17 September 2018 — Stories
by Olivier Boutellis-Taft
Doing different things is not so much about inventing something new, but about responding to a wider and diverse range of needs than before. To address them, accountants need to adopt a new mindset.
When everything changes, one thing remains: professional accountants need to continuously prove their capacity to create value through their work.
Until recently, accountants and business have been mostly listening to one another, but also to investors and regulators. The rising influence of civil society, ranging from community associations and non-governmental organisations to professional interest groups, changes this long-established dynamic.
Civil society wants to know not only about companies’ financial performance but also how they operate. In addition, civil society asks for transparency in how public entities spend taxpayers’ money. This translates into a need for accountants to help ensure a sustainable economy and respond to a growing demand for trust and ethical behaviour.
Back in 1920s, Henry Ford translated what people wanted – faster horses – into what their real need was – to move faster. By building a car, Ford didn’t adapt to change but he responded to their needs.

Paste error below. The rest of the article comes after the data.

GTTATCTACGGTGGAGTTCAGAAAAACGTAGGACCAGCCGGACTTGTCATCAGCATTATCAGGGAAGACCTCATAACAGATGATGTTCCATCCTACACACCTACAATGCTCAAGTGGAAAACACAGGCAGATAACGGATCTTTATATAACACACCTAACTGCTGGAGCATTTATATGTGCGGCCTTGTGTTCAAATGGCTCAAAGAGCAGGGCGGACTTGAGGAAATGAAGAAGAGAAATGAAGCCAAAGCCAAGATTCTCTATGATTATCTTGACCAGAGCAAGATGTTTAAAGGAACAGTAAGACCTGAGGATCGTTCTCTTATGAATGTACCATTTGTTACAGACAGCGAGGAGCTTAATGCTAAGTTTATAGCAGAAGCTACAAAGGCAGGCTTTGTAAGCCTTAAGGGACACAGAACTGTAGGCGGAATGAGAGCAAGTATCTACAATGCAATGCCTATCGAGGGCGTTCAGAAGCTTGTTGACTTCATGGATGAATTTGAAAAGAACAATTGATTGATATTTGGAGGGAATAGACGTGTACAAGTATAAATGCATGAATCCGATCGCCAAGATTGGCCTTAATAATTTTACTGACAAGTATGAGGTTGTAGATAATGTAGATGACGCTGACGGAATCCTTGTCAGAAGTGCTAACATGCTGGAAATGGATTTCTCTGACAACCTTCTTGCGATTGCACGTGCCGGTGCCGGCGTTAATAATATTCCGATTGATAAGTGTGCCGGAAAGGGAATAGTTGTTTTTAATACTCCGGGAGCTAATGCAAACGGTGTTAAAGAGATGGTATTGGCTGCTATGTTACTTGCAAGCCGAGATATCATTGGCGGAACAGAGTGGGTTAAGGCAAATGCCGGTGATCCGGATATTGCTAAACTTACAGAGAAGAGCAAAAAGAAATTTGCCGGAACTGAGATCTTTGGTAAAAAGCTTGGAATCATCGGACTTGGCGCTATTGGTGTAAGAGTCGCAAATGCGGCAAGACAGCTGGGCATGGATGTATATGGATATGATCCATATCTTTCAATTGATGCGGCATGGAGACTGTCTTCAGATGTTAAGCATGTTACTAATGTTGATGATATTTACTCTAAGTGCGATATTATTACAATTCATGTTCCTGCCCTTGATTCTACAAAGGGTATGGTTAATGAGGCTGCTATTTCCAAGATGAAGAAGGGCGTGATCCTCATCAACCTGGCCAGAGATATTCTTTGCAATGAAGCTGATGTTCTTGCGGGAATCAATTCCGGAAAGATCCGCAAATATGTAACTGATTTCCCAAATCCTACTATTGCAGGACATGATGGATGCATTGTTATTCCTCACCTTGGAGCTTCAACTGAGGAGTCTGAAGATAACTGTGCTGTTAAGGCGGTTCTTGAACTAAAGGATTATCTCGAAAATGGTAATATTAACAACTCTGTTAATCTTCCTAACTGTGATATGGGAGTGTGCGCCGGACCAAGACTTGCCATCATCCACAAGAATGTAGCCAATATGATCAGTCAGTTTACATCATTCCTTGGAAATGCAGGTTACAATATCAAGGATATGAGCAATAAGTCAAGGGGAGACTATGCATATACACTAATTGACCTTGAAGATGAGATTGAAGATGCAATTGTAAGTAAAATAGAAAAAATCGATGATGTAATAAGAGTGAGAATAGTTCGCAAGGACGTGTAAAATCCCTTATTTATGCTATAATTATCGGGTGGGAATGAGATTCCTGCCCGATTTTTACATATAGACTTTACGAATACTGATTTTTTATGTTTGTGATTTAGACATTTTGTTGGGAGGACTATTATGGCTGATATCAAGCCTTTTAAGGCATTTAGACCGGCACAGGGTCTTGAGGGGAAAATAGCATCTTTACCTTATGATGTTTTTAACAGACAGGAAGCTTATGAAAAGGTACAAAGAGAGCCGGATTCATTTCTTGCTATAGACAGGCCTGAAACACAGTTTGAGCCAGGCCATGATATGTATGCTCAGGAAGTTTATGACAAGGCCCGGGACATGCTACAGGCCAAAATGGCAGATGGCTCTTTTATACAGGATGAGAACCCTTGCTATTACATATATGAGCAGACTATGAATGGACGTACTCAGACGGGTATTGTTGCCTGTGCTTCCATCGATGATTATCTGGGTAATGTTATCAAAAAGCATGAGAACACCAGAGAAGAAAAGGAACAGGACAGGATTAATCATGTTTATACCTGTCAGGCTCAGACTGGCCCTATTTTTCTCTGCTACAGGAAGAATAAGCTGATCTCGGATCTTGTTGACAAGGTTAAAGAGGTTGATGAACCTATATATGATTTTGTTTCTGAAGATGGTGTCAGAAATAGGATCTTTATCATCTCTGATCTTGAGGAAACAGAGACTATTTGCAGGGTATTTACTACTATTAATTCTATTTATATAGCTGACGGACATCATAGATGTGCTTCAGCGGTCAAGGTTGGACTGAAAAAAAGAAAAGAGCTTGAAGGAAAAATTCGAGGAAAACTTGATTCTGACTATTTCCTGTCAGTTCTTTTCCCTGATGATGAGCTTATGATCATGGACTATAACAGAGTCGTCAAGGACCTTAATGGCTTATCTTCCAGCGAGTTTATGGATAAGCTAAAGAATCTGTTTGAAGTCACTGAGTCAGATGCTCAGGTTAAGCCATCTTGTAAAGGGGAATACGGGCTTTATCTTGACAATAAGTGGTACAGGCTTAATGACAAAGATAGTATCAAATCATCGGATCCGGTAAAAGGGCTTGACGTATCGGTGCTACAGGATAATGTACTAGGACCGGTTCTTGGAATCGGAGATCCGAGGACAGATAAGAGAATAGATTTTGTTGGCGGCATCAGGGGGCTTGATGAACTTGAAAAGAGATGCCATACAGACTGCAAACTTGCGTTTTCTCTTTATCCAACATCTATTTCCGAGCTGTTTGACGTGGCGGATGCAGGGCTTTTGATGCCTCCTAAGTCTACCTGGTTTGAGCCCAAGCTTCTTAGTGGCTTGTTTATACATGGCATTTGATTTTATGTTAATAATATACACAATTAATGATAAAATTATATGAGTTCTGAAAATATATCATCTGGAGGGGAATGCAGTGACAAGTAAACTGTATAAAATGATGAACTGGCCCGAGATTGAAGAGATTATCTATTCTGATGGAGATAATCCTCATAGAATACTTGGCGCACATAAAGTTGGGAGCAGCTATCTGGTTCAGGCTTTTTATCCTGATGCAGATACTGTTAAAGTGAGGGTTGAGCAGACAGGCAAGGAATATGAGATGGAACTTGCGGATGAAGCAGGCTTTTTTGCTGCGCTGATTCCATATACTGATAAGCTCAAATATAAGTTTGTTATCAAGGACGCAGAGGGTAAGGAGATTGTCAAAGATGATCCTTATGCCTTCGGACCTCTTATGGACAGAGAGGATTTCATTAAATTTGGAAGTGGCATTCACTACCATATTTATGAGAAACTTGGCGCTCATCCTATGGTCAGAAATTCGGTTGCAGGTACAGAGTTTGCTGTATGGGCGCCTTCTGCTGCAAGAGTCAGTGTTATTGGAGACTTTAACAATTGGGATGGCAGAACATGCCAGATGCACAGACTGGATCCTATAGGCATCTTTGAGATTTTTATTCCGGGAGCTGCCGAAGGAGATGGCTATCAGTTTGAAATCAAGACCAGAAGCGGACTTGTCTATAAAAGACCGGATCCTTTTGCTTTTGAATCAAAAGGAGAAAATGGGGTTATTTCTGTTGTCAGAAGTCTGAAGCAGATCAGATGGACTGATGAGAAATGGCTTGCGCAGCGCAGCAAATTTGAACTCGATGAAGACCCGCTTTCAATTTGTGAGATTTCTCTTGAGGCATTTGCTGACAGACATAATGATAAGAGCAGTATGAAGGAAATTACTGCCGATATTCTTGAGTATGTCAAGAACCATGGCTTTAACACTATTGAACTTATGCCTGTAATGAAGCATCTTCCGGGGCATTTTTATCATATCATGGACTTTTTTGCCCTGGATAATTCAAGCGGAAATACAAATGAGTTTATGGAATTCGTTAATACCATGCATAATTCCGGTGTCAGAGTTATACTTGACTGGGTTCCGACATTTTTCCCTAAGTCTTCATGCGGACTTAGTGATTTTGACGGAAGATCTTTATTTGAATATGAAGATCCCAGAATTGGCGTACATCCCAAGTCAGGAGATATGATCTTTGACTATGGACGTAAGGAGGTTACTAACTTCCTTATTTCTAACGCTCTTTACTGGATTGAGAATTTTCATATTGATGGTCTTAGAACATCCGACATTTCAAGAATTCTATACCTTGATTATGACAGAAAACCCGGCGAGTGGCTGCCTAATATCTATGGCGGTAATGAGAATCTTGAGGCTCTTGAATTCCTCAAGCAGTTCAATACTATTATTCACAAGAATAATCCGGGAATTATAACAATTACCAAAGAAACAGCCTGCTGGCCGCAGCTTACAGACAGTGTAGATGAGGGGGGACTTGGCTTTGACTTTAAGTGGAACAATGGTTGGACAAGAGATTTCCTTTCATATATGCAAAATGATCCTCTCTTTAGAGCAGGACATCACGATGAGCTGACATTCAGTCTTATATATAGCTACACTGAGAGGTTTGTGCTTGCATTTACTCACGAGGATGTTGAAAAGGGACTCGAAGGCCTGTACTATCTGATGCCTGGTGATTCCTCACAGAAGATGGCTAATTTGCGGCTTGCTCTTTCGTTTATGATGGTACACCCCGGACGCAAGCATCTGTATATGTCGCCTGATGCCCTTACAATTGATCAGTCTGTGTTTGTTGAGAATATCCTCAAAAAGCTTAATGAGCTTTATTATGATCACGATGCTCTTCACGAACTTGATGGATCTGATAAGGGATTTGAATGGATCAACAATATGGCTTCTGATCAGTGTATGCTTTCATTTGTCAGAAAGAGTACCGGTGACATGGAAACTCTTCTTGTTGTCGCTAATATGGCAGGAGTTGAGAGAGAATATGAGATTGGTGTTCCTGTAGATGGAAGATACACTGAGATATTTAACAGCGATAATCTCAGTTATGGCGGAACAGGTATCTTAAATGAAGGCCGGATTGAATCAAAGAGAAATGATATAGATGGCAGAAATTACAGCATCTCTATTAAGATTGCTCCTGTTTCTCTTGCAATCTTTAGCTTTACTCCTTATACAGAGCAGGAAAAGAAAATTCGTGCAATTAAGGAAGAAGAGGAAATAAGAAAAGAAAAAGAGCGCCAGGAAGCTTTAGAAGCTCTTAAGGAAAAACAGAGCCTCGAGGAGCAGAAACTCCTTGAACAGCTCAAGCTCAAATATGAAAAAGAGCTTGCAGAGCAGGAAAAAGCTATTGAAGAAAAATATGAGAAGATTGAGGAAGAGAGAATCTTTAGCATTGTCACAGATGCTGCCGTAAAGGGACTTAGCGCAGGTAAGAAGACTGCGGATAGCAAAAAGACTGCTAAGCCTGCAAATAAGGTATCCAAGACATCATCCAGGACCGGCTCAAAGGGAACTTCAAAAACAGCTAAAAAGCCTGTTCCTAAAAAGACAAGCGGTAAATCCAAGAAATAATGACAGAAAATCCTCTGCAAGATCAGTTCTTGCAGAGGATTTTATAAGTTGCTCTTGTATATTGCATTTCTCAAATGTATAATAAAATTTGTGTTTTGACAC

Creative listening equally applies to accountants. It is not about adapting to the latest buzz, but to leveraging existing services and technologies to different contexts and needs.
There is a great debate on robots replacing accountants. Yes, that might be the case for routine tasks such as document analysis processes as artificial intelligence provides fast and extremely accurate outputs. But this will leave more space for accountants to take on higher-value activities such as strategic planning, creative thinking and analysis.
Robots or computers can do many things except inventing their own raison d’être. Plus, as they have no notion of right and wrong, they cannot respond to society’s demand for more ethics and morale.
Accountants can use technology as the tool to reach the next level. Education and training systems will have to focus on the kind of creative thinking or human interaction skills that artificial intelligence cannot replicate.
We live in an era where information’s truthfulness is under scrutiny. Fake news deliberately misinforms people for political or financial gain. Especially now, trustworthiness determines the value and impact of information.
Accountants ensure the financial information reported on is accurate and true. What gets measured with the proper degree of accuracy and assurance is less prone to alternative facts.
NFI is not subject to the same level of assurance as audited financial information. Independent assurance can make the NFI that companies report more reliable. Professional accountants have experience in providing independent assurance and reporting, and they abide by standards on quality and ethics.
Tax is another area where accountants can use their skills to benefit society. Taxpayers and tax authorities benefit from enhanced transparency. Accountants can help design systems that mitigate tax-related risks and can provide assurance on tax control frameworks.
There is a great future for accountants! They need to seize the opportunity, engage in creative listening with society, and report on and provide assurance to make society regain trust in the accountancy profession.